The Worldwide Web Consortium (W3C) formally accepted a big change recently that could affect future Web standards—a decision that will either change nothing or destroy the Web forever. It all depends on your point of view.
On Monday, the W3C's HTML Working Group said it would continue working on digital rights management for video for possible inclusion in the upcoming HTML 5.1 standard. The W3C is the group charged with defining guidelines for Web technologies.
The end result could mean that one day, companies like Amazon and Netflix won't need to rely on third-party plugins like Flash and Silverlight to deliver copy-protected movies and TV shows to your browser. Instead, these companies will be able to use a capability built right into the fabric of the Web itself called Encrypted Media Extensions (EME).
For users, it means no more needing to download a special plugin to view video content. Just fire up your browser, log in to your favorite online streaming video provider, and go. (Assuming providers embrace EME, naturally.)
The inclusion of EME in HTML 5.1 seems to make a lot of sense for the modern Web thanks to the popularity of video streaming services such as Amazon, Hulu, Netflix, and MLB.TV. There's just one problem: Current Web standards favor complete openness and don't allow for major corporations to prevent their content from being copied.
"Most people would agree that individuals and institutions in general should have the right to limit access to proprietary information, or charge for access to content they own," W3C CEO Jeffrey Jaffe wrote in May when HTML-based DRM was first publicly proposed for acceptance by the HTML Working Group. "Against this backdrop, the W3C Director [Tim Berners-Lee] has established that work on content protection for the Web is in scope for the HTML Working Group."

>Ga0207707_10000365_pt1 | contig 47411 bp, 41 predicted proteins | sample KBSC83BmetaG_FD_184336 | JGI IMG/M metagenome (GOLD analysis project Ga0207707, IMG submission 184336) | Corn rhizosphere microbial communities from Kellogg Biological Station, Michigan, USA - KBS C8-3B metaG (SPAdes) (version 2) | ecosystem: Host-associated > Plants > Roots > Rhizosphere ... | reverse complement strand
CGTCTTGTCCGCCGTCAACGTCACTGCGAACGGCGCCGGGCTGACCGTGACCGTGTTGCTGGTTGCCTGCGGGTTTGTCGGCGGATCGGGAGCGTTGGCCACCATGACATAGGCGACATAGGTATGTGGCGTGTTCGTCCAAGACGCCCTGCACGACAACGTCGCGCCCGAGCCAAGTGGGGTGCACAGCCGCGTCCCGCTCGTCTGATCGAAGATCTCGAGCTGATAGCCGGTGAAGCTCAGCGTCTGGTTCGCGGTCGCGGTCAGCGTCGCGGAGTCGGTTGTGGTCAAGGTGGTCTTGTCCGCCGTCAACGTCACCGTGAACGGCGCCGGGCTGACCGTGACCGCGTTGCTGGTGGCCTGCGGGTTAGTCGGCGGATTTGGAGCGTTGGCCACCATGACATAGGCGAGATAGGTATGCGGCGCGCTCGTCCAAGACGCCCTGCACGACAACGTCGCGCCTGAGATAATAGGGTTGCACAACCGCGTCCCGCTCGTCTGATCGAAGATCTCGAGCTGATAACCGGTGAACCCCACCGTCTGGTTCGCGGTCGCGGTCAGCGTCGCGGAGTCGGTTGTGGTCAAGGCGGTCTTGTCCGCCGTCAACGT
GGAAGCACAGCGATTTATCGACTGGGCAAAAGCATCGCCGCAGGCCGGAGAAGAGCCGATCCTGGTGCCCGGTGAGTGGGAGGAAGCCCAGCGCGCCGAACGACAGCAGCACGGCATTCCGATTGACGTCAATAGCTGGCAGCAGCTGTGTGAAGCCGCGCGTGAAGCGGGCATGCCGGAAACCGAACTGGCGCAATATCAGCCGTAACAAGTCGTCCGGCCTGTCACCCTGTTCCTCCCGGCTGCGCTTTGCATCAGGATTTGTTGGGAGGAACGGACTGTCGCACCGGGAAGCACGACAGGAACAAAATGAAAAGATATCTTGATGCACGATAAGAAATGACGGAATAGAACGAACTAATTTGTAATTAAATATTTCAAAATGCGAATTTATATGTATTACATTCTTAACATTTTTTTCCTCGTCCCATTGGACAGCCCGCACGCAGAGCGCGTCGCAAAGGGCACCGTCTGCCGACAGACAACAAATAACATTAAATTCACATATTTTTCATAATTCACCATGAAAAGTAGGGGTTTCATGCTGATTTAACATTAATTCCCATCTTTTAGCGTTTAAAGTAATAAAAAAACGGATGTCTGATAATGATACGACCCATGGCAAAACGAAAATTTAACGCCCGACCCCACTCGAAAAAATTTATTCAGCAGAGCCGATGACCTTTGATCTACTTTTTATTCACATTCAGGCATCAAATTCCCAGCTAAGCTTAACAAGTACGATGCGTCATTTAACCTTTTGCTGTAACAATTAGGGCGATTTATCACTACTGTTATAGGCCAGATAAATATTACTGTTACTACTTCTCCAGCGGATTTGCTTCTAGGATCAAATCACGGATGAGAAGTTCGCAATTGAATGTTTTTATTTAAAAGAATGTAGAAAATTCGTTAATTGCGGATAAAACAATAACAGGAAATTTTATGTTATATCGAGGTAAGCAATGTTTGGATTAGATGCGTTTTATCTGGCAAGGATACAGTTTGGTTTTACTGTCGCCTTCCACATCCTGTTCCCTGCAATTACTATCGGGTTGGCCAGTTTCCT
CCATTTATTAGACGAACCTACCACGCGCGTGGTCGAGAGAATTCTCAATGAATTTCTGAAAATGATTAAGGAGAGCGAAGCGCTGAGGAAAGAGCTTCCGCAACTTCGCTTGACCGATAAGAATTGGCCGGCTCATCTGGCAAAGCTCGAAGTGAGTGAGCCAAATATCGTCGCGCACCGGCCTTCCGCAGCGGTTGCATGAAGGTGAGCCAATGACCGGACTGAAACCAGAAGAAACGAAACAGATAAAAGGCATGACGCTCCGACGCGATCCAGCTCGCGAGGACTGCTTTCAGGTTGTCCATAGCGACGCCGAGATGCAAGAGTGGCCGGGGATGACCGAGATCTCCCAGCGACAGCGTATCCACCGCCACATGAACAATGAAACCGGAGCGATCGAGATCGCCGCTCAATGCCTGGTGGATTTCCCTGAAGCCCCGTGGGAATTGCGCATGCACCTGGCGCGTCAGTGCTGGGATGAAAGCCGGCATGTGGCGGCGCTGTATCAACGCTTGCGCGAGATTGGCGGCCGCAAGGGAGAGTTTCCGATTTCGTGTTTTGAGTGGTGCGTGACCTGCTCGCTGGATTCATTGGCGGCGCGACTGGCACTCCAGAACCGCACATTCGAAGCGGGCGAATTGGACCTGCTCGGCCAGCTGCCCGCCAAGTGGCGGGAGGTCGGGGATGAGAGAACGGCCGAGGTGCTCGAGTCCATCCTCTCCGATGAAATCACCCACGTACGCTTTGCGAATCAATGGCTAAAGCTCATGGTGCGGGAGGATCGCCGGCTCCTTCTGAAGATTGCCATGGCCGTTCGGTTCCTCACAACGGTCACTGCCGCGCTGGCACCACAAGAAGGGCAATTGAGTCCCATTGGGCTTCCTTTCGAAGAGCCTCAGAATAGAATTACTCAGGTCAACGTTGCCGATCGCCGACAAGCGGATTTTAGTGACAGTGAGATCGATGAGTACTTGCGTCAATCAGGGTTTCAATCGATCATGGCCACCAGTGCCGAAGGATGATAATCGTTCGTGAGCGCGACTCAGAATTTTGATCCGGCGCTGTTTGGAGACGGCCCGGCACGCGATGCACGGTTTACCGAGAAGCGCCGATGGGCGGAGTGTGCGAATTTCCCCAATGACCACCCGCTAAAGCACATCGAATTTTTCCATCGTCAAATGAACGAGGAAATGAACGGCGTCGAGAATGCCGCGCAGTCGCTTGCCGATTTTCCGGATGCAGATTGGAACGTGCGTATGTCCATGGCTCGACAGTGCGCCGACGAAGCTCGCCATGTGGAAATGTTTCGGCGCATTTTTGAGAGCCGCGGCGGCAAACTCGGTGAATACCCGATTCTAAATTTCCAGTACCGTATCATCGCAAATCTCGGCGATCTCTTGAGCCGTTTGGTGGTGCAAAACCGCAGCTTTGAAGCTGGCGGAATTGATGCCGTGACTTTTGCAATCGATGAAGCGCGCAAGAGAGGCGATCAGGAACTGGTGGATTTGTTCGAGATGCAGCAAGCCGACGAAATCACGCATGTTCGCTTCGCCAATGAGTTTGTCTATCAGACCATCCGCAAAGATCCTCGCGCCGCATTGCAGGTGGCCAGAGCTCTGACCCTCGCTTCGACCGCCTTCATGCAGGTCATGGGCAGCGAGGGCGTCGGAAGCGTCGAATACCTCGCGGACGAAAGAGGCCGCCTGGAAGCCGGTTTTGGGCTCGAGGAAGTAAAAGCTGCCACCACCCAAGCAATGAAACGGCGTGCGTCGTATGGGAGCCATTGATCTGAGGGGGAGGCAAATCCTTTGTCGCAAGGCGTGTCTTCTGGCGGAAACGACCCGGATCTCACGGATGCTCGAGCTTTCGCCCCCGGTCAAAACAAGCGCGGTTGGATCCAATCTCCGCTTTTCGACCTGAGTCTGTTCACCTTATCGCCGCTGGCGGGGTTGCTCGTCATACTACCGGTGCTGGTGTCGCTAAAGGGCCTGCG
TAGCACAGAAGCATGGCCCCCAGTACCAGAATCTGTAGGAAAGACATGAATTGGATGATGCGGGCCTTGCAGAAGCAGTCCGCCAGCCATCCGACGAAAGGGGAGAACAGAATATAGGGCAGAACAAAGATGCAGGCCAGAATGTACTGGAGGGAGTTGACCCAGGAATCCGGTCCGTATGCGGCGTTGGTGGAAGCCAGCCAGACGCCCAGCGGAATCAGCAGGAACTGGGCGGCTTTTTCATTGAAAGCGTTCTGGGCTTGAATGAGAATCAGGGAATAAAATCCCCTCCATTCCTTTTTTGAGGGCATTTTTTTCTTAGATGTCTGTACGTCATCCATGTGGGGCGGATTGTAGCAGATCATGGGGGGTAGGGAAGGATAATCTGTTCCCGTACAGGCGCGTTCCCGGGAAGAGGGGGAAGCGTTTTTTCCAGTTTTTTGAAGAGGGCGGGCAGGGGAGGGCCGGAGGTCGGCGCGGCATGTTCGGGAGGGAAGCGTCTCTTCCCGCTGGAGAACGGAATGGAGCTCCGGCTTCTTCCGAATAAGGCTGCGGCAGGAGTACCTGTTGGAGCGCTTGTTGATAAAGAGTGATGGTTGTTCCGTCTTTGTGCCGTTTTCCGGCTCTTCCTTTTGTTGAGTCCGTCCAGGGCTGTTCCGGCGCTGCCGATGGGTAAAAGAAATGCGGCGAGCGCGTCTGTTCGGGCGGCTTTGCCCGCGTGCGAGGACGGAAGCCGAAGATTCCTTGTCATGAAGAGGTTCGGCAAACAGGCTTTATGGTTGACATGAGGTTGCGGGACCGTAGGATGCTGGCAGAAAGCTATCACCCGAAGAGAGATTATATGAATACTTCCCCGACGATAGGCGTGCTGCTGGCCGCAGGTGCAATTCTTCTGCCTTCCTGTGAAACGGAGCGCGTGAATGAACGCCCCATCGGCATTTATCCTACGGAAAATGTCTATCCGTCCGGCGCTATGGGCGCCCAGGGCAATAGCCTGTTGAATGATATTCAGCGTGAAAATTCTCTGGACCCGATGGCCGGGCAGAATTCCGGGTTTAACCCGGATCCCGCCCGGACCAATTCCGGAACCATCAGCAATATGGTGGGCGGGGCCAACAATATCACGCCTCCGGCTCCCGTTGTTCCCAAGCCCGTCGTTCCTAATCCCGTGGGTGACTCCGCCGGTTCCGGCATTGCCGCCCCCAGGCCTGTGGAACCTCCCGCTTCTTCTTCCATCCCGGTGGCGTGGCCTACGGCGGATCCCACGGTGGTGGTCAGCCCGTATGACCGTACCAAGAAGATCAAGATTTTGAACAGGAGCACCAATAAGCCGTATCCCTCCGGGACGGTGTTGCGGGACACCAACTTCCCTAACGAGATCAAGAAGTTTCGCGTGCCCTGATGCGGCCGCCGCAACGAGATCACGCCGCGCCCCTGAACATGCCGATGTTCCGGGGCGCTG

The EFF's slippery slope
Groups that oppose DRM are not happy about the change. Leading the EME opposition is The Electronic Frontier Foundation, a digital rights advocacy group. The EFF fears that EME could lead to a slippery slope where all kinds of other content protection schemes get included in HTML.
The group notes there is already a W3C community group pushing to make a Website's source code impossible to read, thereby making it much harder for someone to copy a specific site's design or front-end functionality. Currently, looking at a site's source code is as easy as clicking on Tools>View Source in your Web browser. This ease of use has been instrumental in helping people learn how to create Websites by copying and understanding the design decisions of others.
The EFF is also concerned that even text and images in HTML could one day be locked down. In other words, no more cut-and-paste functionality online making it much harder to do research on the Web.
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